Madrid

Regional Foodie Guide

-Comunidad de Madrid –

Come explore the cuisine capital of Spain with our Madrid regional foodie guide! We’ve compiled everything you need to know, from where to eat, and the best dishes of the region. 

They say that all roads lead to Madrid and a small stone slab lies discretely within Madrid’s Sol Plaza celebrating the geographic kilometer ZERO of Spain. But, it’s just a short stroll in any direction where you’ll find the rich aromas of authentic Spanish food wafting from the alleyways and narrow cobbled streets that are lined with Madrid’s famous tapas bars and prestigious restaurants. 

Madrid is not only the geographic center of Spain but also the renowned melting pot where Spain’s culinary cultures merge. This is no more evident than in the enormous range of Spanish and international cuisine on offer throughout the capital, and with nearly 10,000 restaurants within the Madrid region, you’re spoilt for choice!

Infographic map of Spain showing the center region of madrid highlighted in red

Madrid – The culinary capital of Spain

From fresh bread rolls filled with golden-fried calamari (Bocadillo de calamares), to tapas bars on every corner serving the famous Jamón ibérico to tasty homemade croquettes.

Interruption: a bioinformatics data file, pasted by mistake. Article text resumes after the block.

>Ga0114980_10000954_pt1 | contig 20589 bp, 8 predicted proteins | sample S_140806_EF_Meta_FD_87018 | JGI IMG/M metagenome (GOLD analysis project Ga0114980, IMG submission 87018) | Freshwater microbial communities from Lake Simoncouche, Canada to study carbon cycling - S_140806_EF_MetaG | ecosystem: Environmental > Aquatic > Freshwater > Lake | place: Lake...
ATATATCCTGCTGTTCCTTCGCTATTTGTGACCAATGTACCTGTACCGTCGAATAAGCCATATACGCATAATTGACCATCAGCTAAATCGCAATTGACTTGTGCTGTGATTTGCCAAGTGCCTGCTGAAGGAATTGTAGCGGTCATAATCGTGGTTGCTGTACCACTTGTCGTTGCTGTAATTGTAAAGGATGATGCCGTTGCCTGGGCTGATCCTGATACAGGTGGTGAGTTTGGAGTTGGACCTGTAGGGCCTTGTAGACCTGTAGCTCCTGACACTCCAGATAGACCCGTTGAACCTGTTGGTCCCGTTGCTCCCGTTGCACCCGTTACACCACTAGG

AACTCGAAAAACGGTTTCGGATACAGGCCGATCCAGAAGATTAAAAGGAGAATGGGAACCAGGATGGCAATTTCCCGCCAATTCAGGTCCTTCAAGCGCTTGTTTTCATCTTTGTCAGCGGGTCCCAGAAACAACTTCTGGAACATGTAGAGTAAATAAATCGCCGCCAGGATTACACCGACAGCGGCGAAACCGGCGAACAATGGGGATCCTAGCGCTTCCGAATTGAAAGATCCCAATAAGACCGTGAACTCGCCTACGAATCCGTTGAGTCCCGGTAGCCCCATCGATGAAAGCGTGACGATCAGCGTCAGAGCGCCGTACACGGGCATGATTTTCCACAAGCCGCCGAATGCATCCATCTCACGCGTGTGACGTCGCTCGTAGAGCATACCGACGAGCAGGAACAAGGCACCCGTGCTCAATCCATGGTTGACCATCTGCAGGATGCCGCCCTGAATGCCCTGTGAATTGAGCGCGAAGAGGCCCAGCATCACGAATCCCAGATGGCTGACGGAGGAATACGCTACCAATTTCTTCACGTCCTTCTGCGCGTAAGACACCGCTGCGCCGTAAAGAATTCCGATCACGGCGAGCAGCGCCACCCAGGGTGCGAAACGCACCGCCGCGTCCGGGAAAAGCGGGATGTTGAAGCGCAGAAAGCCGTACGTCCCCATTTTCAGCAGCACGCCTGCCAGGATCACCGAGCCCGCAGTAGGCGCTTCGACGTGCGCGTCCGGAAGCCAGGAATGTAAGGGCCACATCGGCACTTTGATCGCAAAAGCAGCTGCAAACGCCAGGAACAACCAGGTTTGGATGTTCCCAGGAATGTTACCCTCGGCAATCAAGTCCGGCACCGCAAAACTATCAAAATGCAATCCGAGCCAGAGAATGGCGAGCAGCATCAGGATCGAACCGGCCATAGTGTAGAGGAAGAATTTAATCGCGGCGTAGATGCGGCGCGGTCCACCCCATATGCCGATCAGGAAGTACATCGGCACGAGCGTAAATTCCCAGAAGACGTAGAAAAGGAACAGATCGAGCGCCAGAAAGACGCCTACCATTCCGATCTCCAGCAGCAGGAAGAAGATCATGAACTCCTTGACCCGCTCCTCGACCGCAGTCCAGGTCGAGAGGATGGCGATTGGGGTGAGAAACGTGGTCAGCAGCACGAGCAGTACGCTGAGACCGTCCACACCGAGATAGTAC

Then, of course, there’s the energetic restaurant and fine dining scene of Madrid where young enthusiastic chefs continue to push the boundaries of Spanish cuisine with new and exciting recipes.

It goes without saying, Madrid is pure foodie heaven

The energetic center of Spain

As the last rays of light send orange and red hues throughout the city, the streets come alive with the bustle of terraces and tapas bars, where locals rub shoulders with tourists and enjoy a tipple well into the evening.

Madrid is truly a city that never sleeps and whatever time of day or night, you’ll find plenty to satisfy your appetite.

As the sun sets, tables fill with Cañas, small beers that are accompanied by small complimentary tapas dishes with every round. Popular local favorites include patatas bravas, Tortilla de Patatas (tortilla Española), Ensaladilla Rusa, Aceitunas (green or black olives, either stuffed or in brine), and Bocarones, small sardine fillets that have been pickled in garlic, olive oil, and a little parsley.